Also, Willaway generally treats his androids (again, think historically: slaves) with what he believes is love and kindness, even though he is still master and they still servants. However, reflecting the dark side of the equation, when challenged by a female android, he warns her that if she misbehaves, he will "take her apart." When the enslaved androids finally rebel against him, Willaway is baffled. "I gave you a beautiful place to live. I even made you my son..." he says, feeling betrayed, unaware that his "children" are ready to chart their own destinies.
So, in the course of one episode, Willaway displaces one ethnic group (the green-skinned swamp dwellers), and enslaves another (the androids). Or as he puts it at the denouement, society and he "do have problems." In the end, with the help of the series regulars, both races are freed, and Willaway is sent packing. Surprisingly, Varian shows mercy to Willaway and allows him to travel with the group. Again, this was the final piece of the character puzzle: Varian, Fred, Liana and Scott are all likable, heroic characters, whereas Willaway (as this episode reveals) is more flawed; and more willing to strike off with his own agenda. He isn't a constant foil (like, say Lost in Space's Dr. Smith), merely a fly in the ointment and wild card. The ending solution, Willaway joining the team, so to speak, works well story-wise and is even believable because Varian is a man from a peaceful future; one where men don't hold grudges or act in petty fashion. He is the series' version of the peaceful and enlightened Spock, and a great character.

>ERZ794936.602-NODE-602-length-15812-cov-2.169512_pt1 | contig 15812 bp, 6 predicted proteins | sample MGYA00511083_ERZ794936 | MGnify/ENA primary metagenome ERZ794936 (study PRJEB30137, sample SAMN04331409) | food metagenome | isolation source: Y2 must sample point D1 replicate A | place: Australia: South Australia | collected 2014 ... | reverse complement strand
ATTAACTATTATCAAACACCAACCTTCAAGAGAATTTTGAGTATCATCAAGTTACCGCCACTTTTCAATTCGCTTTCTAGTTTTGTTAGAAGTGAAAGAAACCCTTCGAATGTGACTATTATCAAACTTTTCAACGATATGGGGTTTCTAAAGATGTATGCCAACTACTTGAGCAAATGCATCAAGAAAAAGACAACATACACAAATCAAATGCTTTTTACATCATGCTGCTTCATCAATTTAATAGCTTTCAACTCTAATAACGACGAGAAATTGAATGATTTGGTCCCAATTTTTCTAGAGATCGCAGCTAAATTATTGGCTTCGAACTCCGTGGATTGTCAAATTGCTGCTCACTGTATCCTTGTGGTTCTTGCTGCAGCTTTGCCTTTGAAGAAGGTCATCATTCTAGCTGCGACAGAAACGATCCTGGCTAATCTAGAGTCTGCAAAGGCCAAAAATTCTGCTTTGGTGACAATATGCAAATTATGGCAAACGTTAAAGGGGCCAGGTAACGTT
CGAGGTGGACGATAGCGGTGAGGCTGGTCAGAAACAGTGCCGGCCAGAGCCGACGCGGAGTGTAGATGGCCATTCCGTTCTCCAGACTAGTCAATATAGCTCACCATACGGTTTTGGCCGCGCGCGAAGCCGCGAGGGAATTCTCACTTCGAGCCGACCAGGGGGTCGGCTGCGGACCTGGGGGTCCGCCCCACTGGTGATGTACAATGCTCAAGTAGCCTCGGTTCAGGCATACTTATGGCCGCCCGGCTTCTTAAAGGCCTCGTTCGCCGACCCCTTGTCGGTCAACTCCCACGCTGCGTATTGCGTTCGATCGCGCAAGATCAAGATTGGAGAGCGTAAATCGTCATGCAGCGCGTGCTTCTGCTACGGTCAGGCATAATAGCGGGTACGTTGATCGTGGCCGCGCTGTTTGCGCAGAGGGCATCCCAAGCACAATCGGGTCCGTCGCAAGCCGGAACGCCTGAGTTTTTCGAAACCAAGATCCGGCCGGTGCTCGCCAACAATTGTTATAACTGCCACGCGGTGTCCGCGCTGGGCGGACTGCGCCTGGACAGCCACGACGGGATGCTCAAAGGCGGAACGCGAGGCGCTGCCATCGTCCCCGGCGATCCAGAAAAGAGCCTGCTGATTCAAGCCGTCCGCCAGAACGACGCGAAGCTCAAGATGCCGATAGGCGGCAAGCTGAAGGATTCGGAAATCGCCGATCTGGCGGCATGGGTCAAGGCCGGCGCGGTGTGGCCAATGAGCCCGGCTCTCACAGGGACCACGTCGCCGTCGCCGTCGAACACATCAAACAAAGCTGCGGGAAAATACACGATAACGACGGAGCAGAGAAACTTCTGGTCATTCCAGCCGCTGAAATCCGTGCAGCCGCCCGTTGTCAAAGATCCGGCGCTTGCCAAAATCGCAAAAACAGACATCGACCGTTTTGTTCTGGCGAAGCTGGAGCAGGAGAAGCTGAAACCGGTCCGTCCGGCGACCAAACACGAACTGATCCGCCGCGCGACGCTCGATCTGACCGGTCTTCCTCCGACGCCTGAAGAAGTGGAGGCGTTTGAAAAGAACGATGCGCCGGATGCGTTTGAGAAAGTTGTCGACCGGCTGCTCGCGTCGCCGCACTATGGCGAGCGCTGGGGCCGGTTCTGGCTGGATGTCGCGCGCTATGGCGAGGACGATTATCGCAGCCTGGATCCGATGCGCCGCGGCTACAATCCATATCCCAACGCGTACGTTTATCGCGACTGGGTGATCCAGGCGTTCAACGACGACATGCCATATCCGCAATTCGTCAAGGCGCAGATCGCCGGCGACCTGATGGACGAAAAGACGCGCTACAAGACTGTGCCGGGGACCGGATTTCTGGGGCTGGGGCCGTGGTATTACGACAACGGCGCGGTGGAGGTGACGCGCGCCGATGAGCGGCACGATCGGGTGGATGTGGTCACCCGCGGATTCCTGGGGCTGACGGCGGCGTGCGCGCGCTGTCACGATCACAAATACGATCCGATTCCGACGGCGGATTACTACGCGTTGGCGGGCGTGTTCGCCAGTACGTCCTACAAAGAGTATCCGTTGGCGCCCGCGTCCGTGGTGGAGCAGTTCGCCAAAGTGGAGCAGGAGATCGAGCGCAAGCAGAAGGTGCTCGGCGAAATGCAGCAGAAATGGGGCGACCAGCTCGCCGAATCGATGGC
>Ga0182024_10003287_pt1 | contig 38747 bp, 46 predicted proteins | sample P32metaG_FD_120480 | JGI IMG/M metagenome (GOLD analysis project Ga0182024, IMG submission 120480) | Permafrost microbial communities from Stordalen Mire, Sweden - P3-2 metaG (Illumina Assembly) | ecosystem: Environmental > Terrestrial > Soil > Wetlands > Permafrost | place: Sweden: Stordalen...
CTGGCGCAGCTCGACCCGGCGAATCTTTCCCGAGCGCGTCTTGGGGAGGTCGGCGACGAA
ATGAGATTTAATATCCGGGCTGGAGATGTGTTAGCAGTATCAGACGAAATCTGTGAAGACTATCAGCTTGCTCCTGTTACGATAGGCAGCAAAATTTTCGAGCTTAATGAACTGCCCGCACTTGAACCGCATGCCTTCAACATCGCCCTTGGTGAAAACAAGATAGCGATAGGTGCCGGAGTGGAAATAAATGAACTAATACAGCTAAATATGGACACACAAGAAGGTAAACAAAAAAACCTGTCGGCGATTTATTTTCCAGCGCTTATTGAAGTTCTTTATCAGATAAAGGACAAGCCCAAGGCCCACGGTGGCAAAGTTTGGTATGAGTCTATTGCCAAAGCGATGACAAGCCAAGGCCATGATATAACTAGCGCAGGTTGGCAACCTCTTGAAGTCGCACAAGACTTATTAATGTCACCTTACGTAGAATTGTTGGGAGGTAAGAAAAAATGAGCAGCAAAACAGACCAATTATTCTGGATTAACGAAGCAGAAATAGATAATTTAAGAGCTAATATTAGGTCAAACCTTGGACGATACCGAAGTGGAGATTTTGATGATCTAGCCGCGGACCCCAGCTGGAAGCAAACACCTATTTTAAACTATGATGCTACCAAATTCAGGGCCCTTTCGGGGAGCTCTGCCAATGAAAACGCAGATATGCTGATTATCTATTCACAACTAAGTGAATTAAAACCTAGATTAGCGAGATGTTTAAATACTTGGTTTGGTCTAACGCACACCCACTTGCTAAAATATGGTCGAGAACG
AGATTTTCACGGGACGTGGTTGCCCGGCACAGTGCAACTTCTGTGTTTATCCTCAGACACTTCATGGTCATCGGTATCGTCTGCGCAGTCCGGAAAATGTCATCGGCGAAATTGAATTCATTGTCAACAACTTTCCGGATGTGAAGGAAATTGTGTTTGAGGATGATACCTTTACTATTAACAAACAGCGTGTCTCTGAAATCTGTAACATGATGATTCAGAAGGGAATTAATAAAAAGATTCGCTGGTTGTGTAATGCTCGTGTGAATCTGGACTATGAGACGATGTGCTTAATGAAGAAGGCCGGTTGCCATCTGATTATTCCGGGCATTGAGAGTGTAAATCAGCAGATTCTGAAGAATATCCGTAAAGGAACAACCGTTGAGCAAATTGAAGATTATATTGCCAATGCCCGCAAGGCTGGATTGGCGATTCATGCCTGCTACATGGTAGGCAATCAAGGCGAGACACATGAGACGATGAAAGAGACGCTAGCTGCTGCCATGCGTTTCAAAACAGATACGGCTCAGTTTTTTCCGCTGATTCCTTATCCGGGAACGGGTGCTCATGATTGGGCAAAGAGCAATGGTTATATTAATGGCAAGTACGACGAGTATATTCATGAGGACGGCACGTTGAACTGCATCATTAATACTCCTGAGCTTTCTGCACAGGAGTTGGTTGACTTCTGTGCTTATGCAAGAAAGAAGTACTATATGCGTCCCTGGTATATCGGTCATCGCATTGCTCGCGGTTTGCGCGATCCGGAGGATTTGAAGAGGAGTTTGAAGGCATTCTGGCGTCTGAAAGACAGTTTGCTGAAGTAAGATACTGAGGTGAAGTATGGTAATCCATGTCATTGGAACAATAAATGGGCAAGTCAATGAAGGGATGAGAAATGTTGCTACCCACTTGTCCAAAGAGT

In the spirit of Star Trek's "Requiem for Methuselah," Space:1999's "One Moment of Humanity," Star Trek: The Next Generation's "The Offspring," and the new Battlestar Galactica's "Downloaded" this Fantastic Journey episode also involves the idea of an android (or androids, plural) attaining humanity or understanding humanity. Willaway's son in this episode dies (in love with Liana), a "tear" falling from his cheek. Again, this is sort of a de rigueur concept in science-fiction television; done on virtually every series from 1966-1978, probably. Still, it is handled here well enough; though the depiction of the androids (lanky men and women in gold lame jumpsuits with circuit panels on their backs...) reveals the age of the series (thirty years!) and the relative innocence of the genre back then.
The Fantastic Journey has always been one of my favorite mid-1970s American sci-fi series. Logan's Run (the series) pretty much adopted a similar formula later in 1977 (during the fall season), and even Sliders and the oft-forgotten Otherworld (1985) owe something to this show. What I always appreciated most about The Fantastic Journey was the well-developed characters, and the charming interplay between them. The series only lasted ten episodes but it had enormous potential. Not surprisingly, it still boasts a rabid fan base. Probably not a week goes by without someone e-mailing me about The Fantastic Journey at my web site (where I have a "retro TV file" on the show), which I believe is a testament to the solid groundwork that series writers (including Dorothy Fontana) laid down all those years ago. I suppose some audiences would look at the production values of the series today and conclude it is campy (no!!!!), but like every TV series and like every work of art, it is entirely a product of its age and original context. The Fantastic Journey is gloriously 1977 (pre-Star Wars), and fantastic indeed. I'd love to see an official DVD release soon.